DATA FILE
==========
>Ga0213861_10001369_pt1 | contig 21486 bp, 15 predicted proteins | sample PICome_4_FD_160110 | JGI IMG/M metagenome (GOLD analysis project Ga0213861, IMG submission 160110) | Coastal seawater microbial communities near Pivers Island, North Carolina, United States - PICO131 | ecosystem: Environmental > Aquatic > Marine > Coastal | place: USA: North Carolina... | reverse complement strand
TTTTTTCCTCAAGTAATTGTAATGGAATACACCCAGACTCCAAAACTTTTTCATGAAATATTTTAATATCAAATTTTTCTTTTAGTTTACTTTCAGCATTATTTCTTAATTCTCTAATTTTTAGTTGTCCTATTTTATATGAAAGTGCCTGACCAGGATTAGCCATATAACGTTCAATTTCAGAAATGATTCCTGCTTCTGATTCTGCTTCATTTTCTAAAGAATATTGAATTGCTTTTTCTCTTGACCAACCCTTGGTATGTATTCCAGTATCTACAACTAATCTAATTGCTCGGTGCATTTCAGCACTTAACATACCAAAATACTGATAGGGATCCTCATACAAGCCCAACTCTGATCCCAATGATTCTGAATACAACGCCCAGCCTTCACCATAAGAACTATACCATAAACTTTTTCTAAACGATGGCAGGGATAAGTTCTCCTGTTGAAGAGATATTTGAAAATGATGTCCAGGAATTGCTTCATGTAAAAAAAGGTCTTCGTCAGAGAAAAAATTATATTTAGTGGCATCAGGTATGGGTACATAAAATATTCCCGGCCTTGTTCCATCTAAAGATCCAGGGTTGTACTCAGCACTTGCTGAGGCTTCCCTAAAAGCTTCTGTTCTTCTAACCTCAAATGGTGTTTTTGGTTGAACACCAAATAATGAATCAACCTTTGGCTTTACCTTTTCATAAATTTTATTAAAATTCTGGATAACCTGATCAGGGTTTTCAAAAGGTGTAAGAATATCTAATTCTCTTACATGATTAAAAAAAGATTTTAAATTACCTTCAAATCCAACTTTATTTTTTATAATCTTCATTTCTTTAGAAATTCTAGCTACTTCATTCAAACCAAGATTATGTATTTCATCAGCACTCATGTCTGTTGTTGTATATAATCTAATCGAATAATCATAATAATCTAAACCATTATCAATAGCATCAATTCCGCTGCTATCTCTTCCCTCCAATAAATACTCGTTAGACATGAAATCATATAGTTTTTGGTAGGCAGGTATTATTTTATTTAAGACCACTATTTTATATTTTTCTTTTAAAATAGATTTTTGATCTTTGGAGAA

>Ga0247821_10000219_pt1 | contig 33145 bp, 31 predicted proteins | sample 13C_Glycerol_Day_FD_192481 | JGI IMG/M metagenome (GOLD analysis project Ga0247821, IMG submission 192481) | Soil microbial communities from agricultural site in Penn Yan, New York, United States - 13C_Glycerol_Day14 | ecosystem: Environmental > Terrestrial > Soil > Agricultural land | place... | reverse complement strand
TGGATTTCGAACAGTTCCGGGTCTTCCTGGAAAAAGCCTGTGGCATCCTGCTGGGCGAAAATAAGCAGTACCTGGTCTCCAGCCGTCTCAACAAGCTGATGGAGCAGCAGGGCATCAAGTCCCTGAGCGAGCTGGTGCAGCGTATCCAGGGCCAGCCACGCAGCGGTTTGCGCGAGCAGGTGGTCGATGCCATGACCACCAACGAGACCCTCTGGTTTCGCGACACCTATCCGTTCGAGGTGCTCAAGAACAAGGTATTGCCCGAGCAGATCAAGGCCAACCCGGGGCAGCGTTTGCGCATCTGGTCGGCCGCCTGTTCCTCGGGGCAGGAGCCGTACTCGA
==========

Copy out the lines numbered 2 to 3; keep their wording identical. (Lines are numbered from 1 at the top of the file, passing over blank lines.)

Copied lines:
TTTTTTCCTCAAGTAATTGTAATGGAATACACCCAGACTCCAAAACTTTTTCATGAAATATTTTAATATCAAATTTTTCTTTTAGTTTACTTTCAGCATTATTTCTTAATTCTCTAATTTTTAGTTGTCCTATTTTATATGAAAGTGCCTGACCAGGATTAGCCATATAACGTTCAATTTCAGAAATGATTCCTGCTTCTGATTCTGCTTCATTTTCTAAAGAATATTGAATTGCTTTTTCTCTTGACCAACCCTTGGTATGTATTCCAGTATCTACAACTAATCTAATTGCTCGGTGCATTTCAGCACTTAACATACCAAAATACTGATAGGGATCCTCATACAAGCCCAACTCTGATCCCAATGATTCTGAATACAACGCCCAGCCTTCACCATAAGAACTATACCATAAACTTTTTCTAAACGATGGCAGGGATAAGTTCTCCTGTTGAAGAGATATTTGAAAATGATGTCCAGGAATTGCTTCATGTAAAAAAAGGTCTTCGTCAGAGAAAAAATTATATTTAGTGGCATCAGGTATGGGTACATAAAATATTCCCGGCCTTGTTCCATCTAAAGATCCAGGGTTGTACTCAGCACTTGCTGAGGCTTCCCTAAAAGCTTCTGTTCTTCTAACCTCAAATGGTGTTTTTGGTTGAACACCAAATAATGAATCAACCTTTGGCTTTACCTTTTCATAAATTTTATTAAAATTCTGGATAACCTGATCAGGGTTTTCAAAAGGTGTAAGAATATCTAATTCTCTTACATGATTAAAAAAAGATTTTAAATTACCTTCAAATCCAACTTTATTTTTTATAATCTTCATTTCTTTAGAAATTCTAGCTACTTCATTCAAACCAAGATTATGTATTTCATCAGCACTCATGTCTGTTGTTGTATATAATCTAATCGAATAATCATAATAATCTAAACCATTATCAATAGCATCAATTCCGCTGCTATCTCTTCCCTCCAATAAATACTCGTTAGACATGAAATCATATAGTTTTTGGTAGGCAGGTATTATTTTATTTAAGACCACTATTTTATATTTTTCTTTTAAAATAGATTTTTGATCTTTGGAGAA

>Ga0247821_10000219_pt1 | contig 33145 bp, 31 predicted proteins | sample 13C_Glycerol_Day_FD_192481 | JGI IMG/M metagenome (GOLD analysis project Ga0247821, IMG submission 192481) | Soil microbial communities from agricultural site in Penn Yan, New York, United States - 13C_Glycerol_Day14 | ecosystem: Environmental > Terrestrial > Soil > Agricultural land | place... | reverse complement strand